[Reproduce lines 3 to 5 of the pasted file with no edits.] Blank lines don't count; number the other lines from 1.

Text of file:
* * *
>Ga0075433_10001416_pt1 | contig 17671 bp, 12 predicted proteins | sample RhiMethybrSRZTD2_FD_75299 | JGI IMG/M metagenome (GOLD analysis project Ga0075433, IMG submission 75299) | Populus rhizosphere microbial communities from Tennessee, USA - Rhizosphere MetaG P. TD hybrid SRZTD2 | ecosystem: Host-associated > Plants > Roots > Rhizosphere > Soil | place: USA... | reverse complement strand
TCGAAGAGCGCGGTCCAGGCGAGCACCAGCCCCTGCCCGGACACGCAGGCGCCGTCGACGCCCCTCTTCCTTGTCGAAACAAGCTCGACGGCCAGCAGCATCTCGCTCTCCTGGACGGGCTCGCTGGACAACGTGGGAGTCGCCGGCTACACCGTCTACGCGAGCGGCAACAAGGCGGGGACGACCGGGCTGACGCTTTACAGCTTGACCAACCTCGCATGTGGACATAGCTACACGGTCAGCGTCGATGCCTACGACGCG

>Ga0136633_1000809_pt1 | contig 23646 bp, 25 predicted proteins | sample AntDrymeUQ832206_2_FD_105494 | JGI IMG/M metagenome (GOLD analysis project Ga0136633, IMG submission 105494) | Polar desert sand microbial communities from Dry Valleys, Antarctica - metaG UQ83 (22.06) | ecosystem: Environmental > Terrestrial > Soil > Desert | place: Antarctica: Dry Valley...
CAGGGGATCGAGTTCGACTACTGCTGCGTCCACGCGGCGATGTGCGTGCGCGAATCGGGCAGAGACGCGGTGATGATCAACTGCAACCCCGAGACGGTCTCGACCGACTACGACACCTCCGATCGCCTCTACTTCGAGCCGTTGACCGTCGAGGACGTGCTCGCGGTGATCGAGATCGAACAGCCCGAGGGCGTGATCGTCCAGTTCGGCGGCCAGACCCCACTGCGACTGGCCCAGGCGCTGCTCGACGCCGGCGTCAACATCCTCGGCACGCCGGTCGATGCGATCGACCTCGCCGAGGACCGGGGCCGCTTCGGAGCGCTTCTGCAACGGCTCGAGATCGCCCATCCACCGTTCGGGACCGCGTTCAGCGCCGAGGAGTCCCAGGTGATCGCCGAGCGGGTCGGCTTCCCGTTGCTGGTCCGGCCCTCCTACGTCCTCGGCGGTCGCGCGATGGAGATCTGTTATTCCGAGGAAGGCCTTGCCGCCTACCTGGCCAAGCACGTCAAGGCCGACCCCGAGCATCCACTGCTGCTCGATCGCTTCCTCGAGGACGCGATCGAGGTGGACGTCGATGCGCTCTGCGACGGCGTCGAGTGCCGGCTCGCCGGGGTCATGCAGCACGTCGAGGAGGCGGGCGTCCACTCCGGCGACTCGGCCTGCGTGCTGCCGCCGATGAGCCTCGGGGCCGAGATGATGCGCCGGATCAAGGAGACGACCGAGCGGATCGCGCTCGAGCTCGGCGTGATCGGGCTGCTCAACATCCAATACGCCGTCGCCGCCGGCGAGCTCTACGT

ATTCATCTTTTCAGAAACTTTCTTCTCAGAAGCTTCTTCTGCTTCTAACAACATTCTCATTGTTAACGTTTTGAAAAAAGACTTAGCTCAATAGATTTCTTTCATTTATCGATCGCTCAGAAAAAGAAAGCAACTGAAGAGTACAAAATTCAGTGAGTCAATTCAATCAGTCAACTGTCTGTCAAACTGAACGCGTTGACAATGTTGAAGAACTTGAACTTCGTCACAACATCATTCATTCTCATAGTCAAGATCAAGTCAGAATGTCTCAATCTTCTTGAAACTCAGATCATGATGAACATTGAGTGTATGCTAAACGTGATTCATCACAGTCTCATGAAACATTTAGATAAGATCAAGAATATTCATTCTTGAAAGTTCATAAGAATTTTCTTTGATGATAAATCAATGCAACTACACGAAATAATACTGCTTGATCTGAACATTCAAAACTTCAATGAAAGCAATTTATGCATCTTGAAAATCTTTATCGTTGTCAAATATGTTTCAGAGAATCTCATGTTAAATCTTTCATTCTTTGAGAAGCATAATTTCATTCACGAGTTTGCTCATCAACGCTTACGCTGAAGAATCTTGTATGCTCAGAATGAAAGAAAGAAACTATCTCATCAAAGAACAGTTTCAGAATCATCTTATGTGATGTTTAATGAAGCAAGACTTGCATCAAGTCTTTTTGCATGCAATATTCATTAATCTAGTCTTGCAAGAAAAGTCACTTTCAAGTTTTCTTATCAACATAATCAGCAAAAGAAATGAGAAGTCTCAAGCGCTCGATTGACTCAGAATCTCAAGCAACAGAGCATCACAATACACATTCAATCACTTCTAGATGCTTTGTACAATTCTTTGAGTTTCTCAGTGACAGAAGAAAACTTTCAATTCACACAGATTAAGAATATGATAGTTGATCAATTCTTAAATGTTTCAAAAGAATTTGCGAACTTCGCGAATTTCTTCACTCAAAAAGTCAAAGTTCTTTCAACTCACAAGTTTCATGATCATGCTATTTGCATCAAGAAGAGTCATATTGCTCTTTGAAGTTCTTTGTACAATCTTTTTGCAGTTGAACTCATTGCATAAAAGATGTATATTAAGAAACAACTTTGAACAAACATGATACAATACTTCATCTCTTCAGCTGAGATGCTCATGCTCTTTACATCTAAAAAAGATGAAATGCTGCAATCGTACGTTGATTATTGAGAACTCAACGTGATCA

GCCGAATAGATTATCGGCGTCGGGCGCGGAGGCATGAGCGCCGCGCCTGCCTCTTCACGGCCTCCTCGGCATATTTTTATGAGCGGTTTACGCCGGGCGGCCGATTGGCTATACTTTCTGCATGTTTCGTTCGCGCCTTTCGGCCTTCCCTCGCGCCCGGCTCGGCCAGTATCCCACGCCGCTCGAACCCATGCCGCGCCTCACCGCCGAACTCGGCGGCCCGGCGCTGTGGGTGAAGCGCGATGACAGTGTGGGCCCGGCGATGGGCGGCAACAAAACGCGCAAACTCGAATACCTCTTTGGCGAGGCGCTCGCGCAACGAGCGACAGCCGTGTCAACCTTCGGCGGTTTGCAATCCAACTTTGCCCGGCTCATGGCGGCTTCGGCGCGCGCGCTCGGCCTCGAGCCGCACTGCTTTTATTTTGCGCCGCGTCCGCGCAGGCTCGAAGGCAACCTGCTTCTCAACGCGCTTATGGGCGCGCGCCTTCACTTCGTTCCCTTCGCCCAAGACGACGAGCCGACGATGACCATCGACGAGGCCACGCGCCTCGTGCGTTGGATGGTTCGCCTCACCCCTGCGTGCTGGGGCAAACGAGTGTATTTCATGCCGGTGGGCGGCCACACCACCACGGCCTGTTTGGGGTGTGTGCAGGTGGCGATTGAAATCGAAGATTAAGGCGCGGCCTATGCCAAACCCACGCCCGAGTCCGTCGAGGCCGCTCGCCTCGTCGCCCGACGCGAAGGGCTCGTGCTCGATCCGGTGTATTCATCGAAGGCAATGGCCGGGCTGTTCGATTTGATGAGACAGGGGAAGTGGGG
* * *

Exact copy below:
>Ga0136633_1000809_pt1 | contig 23646 bp, 25 predicted proteins | sample AntDrymeUQ832206_2_FD_105494 | JGI IMG/M metagenome (GOLD analysis project Ga0136633, IMG submission 105494) | Polar desert sand microbial communities from Dry Valleys, Antarctica - metaG UQ83 (22.06) | ecosystem: Environmental > Terrestrial > Soil > Desert | place: Antarctica: Dry Valley...
CAGGGGATCGAGTTCGACTACTGCTGCGTCCACGCGGCGATGTGCGTGCGCGAATCGGGCAGAGACGCGGTGATGATCAACTGCAACCCCGAGACGGTCTCGACCGACTACGACACCTCCGATCGCCTCTACTTCGAGCCGTTGACCGTCGAGGACGTGCTCGCGGTGATCGAGATCGAACAGCCCGAGGGCGTGATCGTCCAGTTCGGCGGCCAGACCCCACTGCGACTGGCCCAGGCGCTGCTCGACGCCGGCGTCAACATCCTCGGCACGCCGGTCGATGCGATCGACCTCGCCGAGGACCGGGGCCGCTTCGGAGCGCTTCTGCAACGGCTCGAGATCGCCCATCCACCGTTCGGGACCGCGTTCAGCGCCGAGGAGTCCCAGGTGATCGCCGAGCGGGTCGGCTTCCCGTTGCTGGTCCGGCCCTCCTACGTCCTCGGCGGTCGCGCGATGGAGATCTGTTATTCCGAGGAAGGCCTTGCCGCCTACCTGGCCAAGCACGTCAAGGCCGACCCCGAGCATCCACTGCTGCTCGATCGCTTCCTCGAGGACGCGATCGAGGTGGACGTCGATGCGCTCTGCGACGGCGTCGAGTGCCGGCTCGCCGGGGTCATGCAGCACGTCGAGGAGGCGGGCGTCCACTCCGGCGACTCGGCCTGCGTGCTGCCGCCGATGAGCCTCGGGGCCGAGATGATGCGCCGGATCAAGGAGACGACCGAGCGGATCGCGCTCGAGCTCGGCGTGATCGGGCTGCTCAACATCCAATACGCCGTCGCCGCCGGCGAGCTCTACGT

ATTCATCTTTTCAGAAACTTTCTTCTCAGAAGCTTCTTCTGCTTCTAACAACATTCTCATTGTTAACGTTTTGAAAAAAGACTTAGCTCAATAGATTTCTTTCATTTATCGATCGCTCAGAAAAAGAAAGCAACTGAAGAGTACAAAATTCAGTGAGTCAATTCAATCAGTCAACTGTCTGTCAAACTGAACGCGTTGACAATGTTGAAGAACTTGAACTTCGTCACAACATCATTCATTCTCATAGTCAAGATCAAGTCAGAATGTCTCAATCTTCTTGAAACTCAGATCATGATGAACATTGAGTGTATGCTAAACGTGATTCATCACAGTCTCATGAAACATTTAGATAAGATCAAGAATATTCATTCTTGAAAGTTCATAAGAATTTTCTTTGATGATAAATCAATGCAACTACACGAAATAATACTGCTTGATCTGAACATTCAAAACTTCAATGAAAGCAATTTATGCATCTTGAAAATCTTTATCGTTGTCAAATATGTTTCAGAGAATCTCATGTTAAATCTTTCATTCTTTGAGAAGCATAATTTCATTCACGAGTTTGCTCATCAACGCTTACGCTGAAGAATCTTGTATGCTCAGAATGAAAGAAAGAAACTATCTCATCAAAGAACAGTTTCAGAATCATCTTATGTGATGTTTAATGAAGCAAGACTTGCATCAAGTCTTTTTGCATGCAATATTCATTAATCTAGTCTTGCAAGAAAAGTCACTTTCAAGTTTTCTTATCAACATAATCAGCAAAAGAAATGAGAAGTCTCAAGCGCTCGATTGACTCAGAATCTCAAGCAACAGAGCATCACAATACACATTCAATCACTTCTAGATGCTTTGTACAATTCTTTGAGTTTCTCAGTGACAGAAGAAAACTTTCAATTCACACAGATTAAGAATATGATAGTTGATCAATTCTTAAATGTTTCAAAAGAATTTGCGAACTTCGCGAATTTCTTCACTCAAAAAGTCAAAGTTCTTTCAACTCACAAGTTTCATGATCATGCTATTTGCATCAAGAAGAGTCATATTGCTCTTTGAAGTTCTTTGTACAATCTTTTTGCAGTTGAACTCATTGCATAAAAGATGTATATTAAGAAACAACTTTGAACAAACATGATACAATACTTCATCTCTTCAGCTGAGATGCTCATGCTCTTTACATCTAAAAAAGATGAAATGCTGCAATCGTACGTTGATTATTGAGAACTCAACGTGATCA